16. Edinger, J. E., discussion of “Impoundment and Temperature Effect on Waste Assimilation” by P. A. Krendel, E. L. Thackston, and F. L. Parker, J. San. Engr. Div., vol. 95, no. SA5, pp. 991–994, Oct. 1969.Google Scholar
  17. Eheart, J. W. W., “Two-Dimensional Water Quality Modeling and Waste Treatment Optimization for Wide, Shallow Rivers,” Ph.D Thesis, U. Wise. Madison, 371 p., 1975.Google Scholar
  18. Eloubaidy, A. F. and E. J. Plate, “Wind Shear-Turbulence and Re-aeration Coefficient,” J. Hydr. Div., ASCE, vol. 98, no. HY1, pp. 153–170, Jan. 1972.Google Scholar
  19. Engelund, F., “Dispersion of Floating Particles in Uniform Channel Flow,” J. Hydr. Div., ASCE, vol. 95, no. HY5, pp. 1149–1162, July 1969.Google Scholar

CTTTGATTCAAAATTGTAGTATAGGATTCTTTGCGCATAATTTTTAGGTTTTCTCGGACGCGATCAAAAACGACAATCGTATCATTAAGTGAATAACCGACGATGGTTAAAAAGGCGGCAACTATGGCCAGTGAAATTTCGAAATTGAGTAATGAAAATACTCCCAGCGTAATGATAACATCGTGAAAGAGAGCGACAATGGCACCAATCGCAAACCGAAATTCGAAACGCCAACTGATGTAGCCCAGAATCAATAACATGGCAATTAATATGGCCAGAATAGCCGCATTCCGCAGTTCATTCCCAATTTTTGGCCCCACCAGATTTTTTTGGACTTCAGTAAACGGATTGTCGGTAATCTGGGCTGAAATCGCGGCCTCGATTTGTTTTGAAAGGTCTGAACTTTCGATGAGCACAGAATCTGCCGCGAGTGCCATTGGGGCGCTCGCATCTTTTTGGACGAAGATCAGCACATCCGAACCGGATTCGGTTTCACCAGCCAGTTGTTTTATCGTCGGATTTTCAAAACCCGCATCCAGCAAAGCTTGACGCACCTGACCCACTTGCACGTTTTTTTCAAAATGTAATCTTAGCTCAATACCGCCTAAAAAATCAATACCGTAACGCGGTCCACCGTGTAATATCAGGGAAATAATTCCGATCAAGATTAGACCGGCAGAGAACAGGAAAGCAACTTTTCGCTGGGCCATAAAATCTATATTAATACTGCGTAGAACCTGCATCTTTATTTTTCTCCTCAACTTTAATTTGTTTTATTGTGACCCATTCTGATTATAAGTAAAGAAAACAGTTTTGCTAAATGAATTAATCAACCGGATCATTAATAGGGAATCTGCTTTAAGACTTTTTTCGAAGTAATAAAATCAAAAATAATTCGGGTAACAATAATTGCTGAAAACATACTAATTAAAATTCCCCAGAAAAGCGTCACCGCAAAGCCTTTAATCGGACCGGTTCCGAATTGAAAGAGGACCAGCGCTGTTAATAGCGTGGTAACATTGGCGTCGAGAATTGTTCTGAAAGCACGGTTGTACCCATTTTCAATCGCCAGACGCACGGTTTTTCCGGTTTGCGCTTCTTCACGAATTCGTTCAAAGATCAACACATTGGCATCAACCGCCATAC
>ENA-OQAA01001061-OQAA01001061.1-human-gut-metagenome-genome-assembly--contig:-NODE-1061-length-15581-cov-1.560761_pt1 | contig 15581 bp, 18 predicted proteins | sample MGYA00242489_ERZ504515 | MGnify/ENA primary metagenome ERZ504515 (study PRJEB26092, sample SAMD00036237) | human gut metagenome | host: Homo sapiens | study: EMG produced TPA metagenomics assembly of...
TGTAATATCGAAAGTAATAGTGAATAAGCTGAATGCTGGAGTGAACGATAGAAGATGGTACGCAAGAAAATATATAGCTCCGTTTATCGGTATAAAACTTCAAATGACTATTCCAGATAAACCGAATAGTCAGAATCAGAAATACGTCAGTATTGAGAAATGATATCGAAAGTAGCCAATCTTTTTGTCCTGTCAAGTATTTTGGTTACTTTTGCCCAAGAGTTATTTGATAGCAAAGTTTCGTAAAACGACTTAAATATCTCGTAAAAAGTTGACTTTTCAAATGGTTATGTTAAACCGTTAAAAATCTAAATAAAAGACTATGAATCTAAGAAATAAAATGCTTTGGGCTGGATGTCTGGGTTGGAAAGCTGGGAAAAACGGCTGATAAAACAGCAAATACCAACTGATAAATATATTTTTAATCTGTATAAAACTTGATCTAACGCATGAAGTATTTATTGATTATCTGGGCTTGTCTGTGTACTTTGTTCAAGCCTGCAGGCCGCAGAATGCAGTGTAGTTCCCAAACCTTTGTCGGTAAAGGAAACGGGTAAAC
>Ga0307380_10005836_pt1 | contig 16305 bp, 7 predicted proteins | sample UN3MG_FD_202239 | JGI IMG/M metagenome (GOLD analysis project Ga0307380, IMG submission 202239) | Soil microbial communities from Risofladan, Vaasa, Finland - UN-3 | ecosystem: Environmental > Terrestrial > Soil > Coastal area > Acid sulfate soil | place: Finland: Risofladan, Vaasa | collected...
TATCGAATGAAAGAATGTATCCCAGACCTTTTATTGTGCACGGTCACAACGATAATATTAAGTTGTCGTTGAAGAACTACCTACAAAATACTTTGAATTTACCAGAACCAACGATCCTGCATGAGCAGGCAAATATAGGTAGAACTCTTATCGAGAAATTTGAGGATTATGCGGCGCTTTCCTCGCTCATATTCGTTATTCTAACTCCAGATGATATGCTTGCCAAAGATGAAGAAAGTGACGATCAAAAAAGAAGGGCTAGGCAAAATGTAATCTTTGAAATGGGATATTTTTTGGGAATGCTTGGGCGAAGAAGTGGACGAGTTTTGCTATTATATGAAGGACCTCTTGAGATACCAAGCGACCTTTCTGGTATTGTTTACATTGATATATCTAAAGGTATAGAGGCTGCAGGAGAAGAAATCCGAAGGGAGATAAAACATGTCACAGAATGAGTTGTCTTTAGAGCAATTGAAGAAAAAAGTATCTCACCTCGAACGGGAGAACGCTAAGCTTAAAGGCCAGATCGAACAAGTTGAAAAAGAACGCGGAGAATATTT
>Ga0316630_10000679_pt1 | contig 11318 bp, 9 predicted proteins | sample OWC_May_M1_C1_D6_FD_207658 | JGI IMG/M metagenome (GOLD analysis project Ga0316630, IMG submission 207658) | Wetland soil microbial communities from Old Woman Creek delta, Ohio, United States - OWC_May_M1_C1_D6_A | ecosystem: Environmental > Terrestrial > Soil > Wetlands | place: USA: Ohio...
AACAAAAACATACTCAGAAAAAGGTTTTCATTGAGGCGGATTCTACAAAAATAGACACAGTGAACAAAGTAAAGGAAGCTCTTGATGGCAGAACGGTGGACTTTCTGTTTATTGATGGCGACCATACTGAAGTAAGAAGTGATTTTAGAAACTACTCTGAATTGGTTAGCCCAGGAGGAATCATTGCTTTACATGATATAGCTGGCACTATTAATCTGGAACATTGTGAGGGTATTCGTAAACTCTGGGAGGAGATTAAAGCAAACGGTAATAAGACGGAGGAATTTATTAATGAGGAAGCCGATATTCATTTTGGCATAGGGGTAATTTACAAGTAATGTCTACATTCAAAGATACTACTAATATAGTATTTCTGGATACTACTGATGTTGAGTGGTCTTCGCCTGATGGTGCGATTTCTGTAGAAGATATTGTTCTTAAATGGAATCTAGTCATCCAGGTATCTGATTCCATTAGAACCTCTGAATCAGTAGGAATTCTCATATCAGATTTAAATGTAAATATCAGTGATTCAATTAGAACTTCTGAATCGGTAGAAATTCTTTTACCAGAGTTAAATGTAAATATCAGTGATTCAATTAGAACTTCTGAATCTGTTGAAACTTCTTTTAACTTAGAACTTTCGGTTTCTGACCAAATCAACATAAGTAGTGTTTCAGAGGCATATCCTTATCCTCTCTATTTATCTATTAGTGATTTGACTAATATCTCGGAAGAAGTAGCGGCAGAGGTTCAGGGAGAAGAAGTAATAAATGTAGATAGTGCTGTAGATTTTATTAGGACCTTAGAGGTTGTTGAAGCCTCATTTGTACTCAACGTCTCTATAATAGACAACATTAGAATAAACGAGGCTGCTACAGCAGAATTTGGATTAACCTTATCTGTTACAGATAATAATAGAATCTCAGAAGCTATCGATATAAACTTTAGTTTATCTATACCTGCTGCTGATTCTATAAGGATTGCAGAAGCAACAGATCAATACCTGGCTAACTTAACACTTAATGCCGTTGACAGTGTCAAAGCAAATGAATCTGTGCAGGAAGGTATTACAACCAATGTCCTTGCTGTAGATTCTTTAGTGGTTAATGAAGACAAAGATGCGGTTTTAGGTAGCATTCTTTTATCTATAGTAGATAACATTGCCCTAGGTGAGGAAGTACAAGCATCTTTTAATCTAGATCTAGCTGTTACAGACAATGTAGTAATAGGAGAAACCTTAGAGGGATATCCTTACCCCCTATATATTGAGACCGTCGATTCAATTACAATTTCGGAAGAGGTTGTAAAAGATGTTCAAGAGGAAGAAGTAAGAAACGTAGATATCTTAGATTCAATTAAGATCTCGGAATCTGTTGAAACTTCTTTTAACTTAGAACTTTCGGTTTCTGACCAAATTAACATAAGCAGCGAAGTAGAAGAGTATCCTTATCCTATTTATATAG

20. Fair, G. M. et al, Water and Wastewater Engineering, vol. 2, Wiley, New York, 1968.Google Scholar
  21. Fan, L. T. and S. N. Hong, “Distributed Discharge of Cooling Water Along Direction of Stream Flow,” Water Resources Bulletin, vol. 8, no. 5, pp. 1031–1043, Oct. 1972.CrossRefGoogle Scholar
  22. Foree, E. G., “Low-Flow Reaeration and Velocity Characteristics of Small Streams,” presented at ASCE Hydr. Div. Symp. on Reaeration Research, Gatlenburg, Tenn., Oct., 1975.Google Scholar
  23. Fortescue, G. E. and J.R.A. Pearson, “On Gas Absorption into a Turbulent Liquid,” Chem. Eng. Sci., vol. 22, pp. 1163–1176, 1967.CrossRefGoogle Scholar
  24. Hann, R. W. et al, Atmospheric Reoxygenation in the Houston Ship Channel,11 Estuarine Systems Project Rept 23, Texas A and M Univ., College Station, 1972.Google Scholar